And that’s, really, kind of ridiculously cheap for a synth, a sampler, a mixer, a sound design toolset, and gigs of sounds, if you think about it. Lots more HALion here:

Updated: Here’s a photo of MegaTrig – think Kontakt’s KSP scripting environment as a GUI. Which is more powerful? We’ll find out when HALion ships.

  • kid versus chemical

    Wow, that's pretty epic.   I think that this will give Kontakt a serious run for it's money (literally and figuratively).  I love how they just added a nice VA synth in there, for me that adds a lot to it's appeal, the less plugins I have to open the better

  • s ford

    it's incredible how far soft sampling instruments have come along in a relatively short time, well 10 years anyway from the first inceptions of kontakt and halion or so.  

    i'd be intrigued if anyone still uses hardware samplers. 

    also does anyone create their own patches/instruments with soft samplers or just preset surf or use a instrument from a library?  even though i own a akai sampler, i never really got around to using it.  heard that a lot of akai samplers were actually pretty good for creating your own sounds and stuff.  

  • Woody

    Looks really good in many ways.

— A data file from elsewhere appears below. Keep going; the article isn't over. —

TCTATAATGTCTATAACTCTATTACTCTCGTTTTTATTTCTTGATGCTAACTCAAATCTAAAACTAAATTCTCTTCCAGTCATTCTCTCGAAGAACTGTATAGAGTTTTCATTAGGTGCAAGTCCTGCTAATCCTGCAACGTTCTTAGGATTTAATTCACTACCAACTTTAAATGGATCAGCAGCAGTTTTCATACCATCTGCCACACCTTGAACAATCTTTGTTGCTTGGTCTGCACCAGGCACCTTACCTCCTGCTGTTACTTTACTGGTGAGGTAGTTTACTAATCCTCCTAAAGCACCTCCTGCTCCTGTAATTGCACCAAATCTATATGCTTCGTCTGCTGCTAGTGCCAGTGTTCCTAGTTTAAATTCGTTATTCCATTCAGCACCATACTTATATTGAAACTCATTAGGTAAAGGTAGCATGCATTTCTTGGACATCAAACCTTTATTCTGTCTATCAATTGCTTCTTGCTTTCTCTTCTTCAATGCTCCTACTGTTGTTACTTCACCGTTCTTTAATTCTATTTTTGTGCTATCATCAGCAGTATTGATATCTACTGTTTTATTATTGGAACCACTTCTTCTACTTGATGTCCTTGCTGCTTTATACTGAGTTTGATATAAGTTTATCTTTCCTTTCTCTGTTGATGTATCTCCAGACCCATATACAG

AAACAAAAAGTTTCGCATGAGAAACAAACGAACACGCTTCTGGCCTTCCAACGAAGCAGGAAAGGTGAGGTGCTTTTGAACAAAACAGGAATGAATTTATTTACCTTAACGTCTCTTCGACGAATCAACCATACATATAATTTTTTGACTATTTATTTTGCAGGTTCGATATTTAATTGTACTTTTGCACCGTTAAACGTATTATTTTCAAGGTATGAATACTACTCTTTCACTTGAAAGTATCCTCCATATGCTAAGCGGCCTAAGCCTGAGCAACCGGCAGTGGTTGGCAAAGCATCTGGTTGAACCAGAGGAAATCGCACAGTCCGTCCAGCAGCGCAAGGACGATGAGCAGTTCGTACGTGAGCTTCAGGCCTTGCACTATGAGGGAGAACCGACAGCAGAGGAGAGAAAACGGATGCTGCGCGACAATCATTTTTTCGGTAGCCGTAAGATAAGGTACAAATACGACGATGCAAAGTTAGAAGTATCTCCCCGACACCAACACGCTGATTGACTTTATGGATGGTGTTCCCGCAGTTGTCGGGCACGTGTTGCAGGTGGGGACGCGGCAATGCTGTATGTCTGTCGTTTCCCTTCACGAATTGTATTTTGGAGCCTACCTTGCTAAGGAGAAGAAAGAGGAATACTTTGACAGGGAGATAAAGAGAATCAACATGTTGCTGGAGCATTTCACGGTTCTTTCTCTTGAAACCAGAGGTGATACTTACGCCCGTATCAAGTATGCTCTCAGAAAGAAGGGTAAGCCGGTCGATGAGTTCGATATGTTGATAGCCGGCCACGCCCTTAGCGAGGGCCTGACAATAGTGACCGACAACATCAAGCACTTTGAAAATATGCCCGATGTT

I definitely still like to use my old Akai S5000 as a parallel recorder of random sounds/snippets.
    I still think Hardware (If it has USB or at least midi or C.V connectivity) has a role to play, and can compete on many levels still with software.

  • The big advantage Kontakt has over all these other samplers is the fact it has a much bigger group of innovative 3rd party dev's working on new instruments and using KSP to create new things. 

    Anybody know how this Megatrig compares to KSP?

  • It looks like Steinberg picked up the orphaned Gigasampler team to make a secret weapon for an imaginary war. Load this up with Thesys in ReNoise and go off the deep enddddd! hehe

  • Peter Kirn

    @durk: Oops, left out that photo. Now added. But yes, I don’t know that there’s a huge incentive to dump KSP and learn MegaTrig; I think it’s more that this is for people already working with HALion. And it lends itself to fiddling in a way that text code may not. (Well – I’m a huge advocate of text code, but at least for some people for whom that’s a turn-off.)

    Beyond that, I don’t think anyone knows how they compare, because we haven’t seen this yet! Just in preview stage…

  • cheers for pic + answer @peter

    the 'virtual' analog sounds interesting tho, and pretty unique. 

  • Andy

    Conceptionally it seems to be similar to Omnisphere.

  • i'm  shocked…. halion wasn't really the first choice or even the second for sound design but now it looks like kontakt is going to have some SERIOUS competition!

  • Saukar

    Does anyone know if they FINALLY put timestretch into Halion??

  • Jason

    I dig the arpegiator addition, which was missing from 3. will miss the Waldorf filters a bit, but these seem to sound really good too..

    all in all, cant wait to get my copy.